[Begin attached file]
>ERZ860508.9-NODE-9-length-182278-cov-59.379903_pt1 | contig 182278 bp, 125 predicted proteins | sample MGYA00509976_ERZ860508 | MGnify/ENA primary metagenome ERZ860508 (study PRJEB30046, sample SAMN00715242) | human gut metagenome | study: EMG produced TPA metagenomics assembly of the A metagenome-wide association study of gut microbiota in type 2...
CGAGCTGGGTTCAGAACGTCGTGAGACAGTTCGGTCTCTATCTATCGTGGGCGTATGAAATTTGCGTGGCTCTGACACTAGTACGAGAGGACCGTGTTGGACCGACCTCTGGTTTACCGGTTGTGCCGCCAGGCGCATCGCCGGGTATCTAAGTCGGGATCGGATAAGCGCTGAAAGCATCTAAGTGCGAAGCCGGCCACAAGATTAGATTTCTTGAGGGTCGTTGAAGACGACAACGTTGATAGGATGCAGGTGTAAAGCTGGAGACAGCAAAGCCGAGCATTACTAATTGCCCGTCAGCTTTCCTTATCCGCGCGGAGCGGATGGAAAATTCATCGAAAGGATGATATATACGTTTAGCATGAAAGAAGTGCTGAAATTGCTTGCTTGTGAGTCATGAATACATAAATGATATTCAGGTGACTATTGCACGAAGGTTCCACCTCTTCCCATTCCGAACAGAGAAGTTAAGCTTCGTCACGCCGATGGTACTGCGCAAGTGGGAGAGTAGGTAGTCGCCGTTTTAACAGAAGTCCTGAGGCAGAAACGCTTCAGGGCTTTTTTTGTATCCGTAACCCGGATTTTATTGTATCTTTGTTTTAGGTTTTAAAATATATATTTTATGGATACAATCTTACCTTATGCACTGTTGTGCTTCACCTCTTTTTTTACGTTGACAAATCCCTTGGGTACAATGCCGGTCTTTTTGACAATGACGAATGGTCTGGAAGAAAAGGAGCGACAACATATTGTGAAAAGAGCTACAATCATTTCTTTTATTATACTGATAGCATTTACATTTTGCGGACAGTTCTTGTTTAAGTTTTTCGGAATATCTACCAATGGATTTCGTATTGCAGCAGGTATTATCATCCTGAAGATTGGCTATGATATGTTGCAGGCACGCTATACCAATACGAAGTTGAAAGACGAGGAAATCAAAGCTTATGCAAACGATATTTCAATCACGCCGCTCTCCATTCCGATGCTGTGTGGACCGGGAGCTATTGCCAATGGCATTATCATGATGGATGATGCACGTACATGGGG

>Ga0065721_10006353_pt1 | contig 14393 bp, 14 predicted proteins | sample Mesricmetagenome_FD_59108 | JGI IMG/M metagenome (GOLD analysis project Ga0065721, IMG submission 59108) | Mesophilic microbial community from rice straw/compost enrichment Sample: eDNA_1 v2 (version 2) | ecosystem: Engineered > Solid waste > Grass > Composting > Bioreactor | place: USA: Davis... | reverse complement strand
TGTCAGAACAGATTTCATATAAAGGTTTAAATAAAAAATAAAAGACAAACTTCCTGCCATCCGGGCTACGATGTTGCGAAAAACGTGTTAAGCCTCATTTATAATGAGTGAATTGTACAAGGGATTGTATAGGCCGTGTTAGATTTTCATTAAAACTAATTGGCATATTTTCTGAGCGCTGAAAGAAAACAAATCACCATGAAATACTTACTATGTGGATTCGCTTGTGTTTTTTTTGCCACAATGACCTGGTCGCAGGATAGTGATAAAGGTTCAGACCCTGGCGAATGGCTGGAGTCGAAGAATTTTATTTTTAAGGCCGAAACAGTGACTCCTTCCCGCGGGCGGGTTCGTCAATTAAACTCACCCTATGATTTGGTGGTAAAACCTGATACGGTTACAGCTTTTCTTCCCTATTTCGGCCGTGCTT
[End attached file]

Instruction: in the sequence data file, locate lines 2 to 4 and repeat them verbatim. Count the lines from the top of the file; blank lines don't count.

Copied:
CGAGCTGGGTTCAGAACGTCGTGAGACAGTTCGGTCTCTATCTATCGTGGGCGTATGAAATTTGCGTGGCTCTGACACTAGTACGAGAGGACCGTGTTGGACCGACCTCTGGTTTACCGGTTGTGCCGCCAGGCGCATCGCCGGGTATCTAAGTCGGGATCGGATAAGCGCTGAAAGCATCTAAGTGCGAAGCCGGCCACAAGATTAGATTTCTTGAGGGTCGTTGAAGACGACAACGTTGATAGGATGCAGGTGTAAAGCTGGAGACAGCAAAGCCGAGCATTACTAATTGCCCGTCAGCTTTCCTTATCCGCGCGGAGCGGATGGAAAATTCATCGAAAGGATGATATATACGTTTAGCATGAAAGAAGTGCTGAAATTGCTTGCTTGTGAGTCATGAATACATAAATGATATTCAGGTGACTATTGCACGAAGGTTCCACCTCTTCCCATTCCGAACAGAGAAGTTAAGCTTCGTCACGCCGATGGTACTGCGCAAGTGGGAGAGTAGGTAGTCGCCGTTTTAACAGAAGTCCTGAGGCAGAAACGCTTCAGGGCTTTTTTTGTATCCGTAACCCGGATTTTATTGTATCTTTGTTTTAGGTTTTAAAATATATATTTTATGGATACAATCTTACCTTATGCACTGTTGTGCTTCACCTCTTTTTTTACGTTGACAAATCCCTTGGGTACAATGCCGGTCTTTTTGACAATGACGAATGGTCTGGAAGAAAAGGAGCGACAACATATTGTGAAAAGAGCTACAATCATTTCTTTTATTATACTGATAGCATTTACATTTTGCGGACAGTTCTTGTTTAAGTTTTTCGGAATATCTACCAATGGATTTCGTATTGCAGCAGGTATTATCATCCTGAAGATTGGCTATGATATGTTGCAGGCACGCTATACCAATACGAAGTTGAAAGACGAGGAAATCAAAGCTTATGCAAACGATATTTCAATCACGCCGCTCTCCATTCCGATGCTGTGTGGACCGGGAGCTATTGCCAATGGCATTATCATGATGGATGATGCACGTACATGGGG

>Ga0065721_10006353_pt1 | contig 14393 bp, 14 predicted proteins | sample Mesricmetagenome_FD_59108 | JGI IMG/M metagenome (GOLD analysis project Ga0065721, IMG submission 59108) | Mesophilic microbial community from rice straw/compost enrichment Sample: eDNA_1 v2 (version 2) | ecosystem: Engineered > Solid waste > Grass > Composting > Bioreactor | place: USA: Davis... | reverse complement strand
TGTCAGAACAGATTTCATATAAAGGTTTAAATAAAAAATAAAAGACAAACTTCCTGCCATCCGGGCTACGATGTTGCGAAAAACGTGTTAAGCCTCATTTATAATGAGTGAATTGTACAAGGGATTGTATAGGCCGTGTTAGATTTTCATTAAAACTAATTGGCATATTTTCTGAGCGCTGAAAGAAAACAAATCACCATGAAATACTTACTATGTGGATTCGCTTGTGTTTTTTTTGCCACAATGACCTGGTCGCAGGATAGTGATAAAGGTTCAGACCCTGGCGAATGGCTGGAGTCGAAGAATTTTATTTTTAAGGCCGAAACAGTGACTCCTTCCCGCGGGCGGGTTCGTCAATTAAACTCACCCTATGATTTGGTGGTAAAACCTGATACGGTTACAGCTTTTCTTCCCTATTTCGGCCGTGCTT